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bear1-770A mother brown bear (Ursus arctos) and her young cubs comb the shoreline of Geographic Harbor in Katmai National State Park during low tide. Brown bears rule the nearly 400 miles of rugged coastline of this national park situated at the base of the Alaska Peninsula. It has been federally protected since 1918 and became a national park in 1980. This cub is learning to dig for clams along the shoreline of the Arctic harbor at low tide. Certain bears utilize this foraging habitat by hunting for mussels, isopods, barnacles, marine worms (polychaetes and peanut worms), and small intertidal fishes (blennies and sand lances). These organisms are high in digestible protein and, therefore, the bears will not have to spend much time eating vegetation in order to meet their daily energy needs. The intertidal flats are great for finding clams, but also safer for young cubs because dangerous adult males are rarely seen in these habitats.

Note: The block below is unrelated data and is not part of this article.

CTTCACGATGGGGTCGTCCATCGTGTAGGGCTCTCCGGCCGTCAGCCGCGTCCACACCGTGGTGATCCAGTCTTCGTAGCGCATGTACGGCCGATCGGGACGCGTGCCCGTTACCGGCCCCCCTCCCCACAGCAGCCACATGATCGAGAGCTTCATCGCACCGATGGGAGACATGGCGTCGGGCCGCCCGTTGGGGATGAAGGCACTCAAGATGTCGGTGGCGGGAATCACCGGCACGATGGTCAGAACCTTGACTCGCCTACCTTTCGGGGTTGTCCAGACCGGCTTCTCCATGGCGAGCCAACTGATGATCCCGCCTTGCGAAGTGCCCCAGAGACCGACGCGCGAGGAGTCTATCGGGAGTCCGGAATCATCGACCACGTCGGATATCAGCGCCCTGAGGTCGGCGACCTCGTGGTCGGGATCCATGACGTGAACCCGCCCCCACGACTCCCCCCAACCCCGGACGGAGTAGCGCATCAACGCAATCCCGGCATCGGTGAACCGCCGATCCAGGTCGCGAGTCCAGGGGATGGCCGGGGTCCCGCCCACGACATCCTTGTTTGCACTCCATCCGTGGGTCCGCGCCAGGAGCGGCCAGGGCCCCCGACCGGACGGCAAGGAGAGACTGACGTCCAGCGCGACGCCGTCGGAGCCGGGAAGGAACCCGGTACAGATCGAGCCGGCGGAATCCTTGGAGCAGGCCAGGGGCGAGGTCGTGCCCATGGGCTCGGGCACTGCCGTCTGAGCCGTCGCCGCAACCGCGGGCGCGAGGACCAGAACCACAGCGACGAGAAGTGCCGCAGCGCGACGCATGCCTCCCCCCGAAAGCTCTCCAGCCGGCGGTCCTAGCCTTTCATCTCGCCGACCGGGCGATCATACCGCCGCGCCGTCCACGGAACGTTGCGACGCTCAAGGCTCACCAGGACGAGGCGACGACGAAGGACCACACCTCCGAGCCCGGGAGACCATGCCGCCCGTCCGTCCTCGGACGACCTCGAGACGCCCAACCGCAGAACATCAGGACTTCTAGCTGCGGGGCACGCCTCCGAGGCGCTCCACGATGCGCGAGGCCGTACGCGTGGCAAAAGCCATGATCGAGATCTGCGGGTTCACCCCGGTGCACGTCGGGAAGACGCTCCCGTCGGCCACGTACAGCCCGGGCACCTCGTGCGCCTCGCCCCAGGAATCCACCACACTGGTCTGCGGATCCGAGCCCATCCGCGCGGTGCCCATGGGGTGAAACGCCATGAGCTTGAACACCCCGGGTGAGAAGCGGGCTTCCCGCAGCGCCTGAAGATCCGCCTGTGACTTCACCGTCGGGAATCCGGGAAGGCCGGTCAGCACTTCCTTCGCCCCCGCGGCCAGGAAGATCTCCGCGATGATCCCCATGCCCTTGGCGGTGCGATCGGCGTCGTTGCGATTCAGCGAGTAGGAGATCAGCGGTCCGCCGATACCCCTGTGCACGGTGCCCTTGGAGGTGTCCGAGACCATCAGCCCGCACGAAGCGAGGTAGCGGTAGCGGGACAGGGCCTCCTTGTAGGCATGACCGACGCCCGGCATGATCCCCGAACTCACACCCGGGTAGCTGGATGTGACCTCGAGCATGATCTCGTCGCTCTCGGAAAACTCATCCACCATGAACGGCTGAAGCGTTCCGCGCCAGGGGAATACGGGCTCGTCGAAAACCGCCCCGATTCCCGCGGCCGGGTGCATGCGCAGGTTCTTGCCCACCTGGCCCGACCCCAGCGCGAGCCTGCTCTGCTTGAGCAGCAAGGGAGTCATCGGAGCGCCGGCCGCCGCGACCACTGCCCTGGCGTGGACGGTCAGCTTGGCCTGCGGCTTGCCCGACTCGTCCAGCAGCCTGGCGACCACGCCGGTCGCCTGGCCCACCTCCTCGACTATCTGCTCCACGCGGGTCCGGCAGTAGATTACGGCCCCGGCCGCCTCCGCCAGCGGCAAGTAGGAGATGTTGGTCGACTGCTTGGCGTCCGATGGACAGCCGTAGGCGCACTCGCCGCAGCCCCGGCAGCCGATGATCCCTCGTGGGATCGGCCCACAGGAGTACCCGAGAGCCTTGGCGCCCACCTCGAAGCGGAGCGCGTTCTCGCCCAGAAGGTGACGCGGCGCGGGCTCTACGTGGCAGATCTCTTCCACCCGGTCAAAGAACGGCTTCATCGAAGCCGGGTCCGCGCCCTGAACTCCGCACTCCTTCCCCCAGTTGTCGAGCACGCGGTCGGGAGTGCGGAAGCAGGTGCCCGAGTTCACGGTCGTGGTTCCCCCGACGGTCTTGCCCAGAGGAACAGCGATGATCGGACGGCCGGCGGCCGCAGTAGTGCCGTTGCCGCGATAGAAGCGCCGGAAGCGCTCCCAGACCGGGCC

Geographic Harbor is located in the southwest base of the Alaskan Peninsula, and is immediately adjacent to Amalik Bay. This harbor receives its heavy tide fluctuations directly from the Shelikof Strait, and by doing so, much of the harbor coast becomes exposed for foraging brown bears during low tide. The Alaska Current and the Alaska Coastal Current are the closest ocean currents that affect this shoreline, and allow this tidal flat to be enriched with a multitude of invertebrates and small fish.

(Photographs by Jim Mahoney, Wildlife Photographer, West Palm Beach, Florida, USA).

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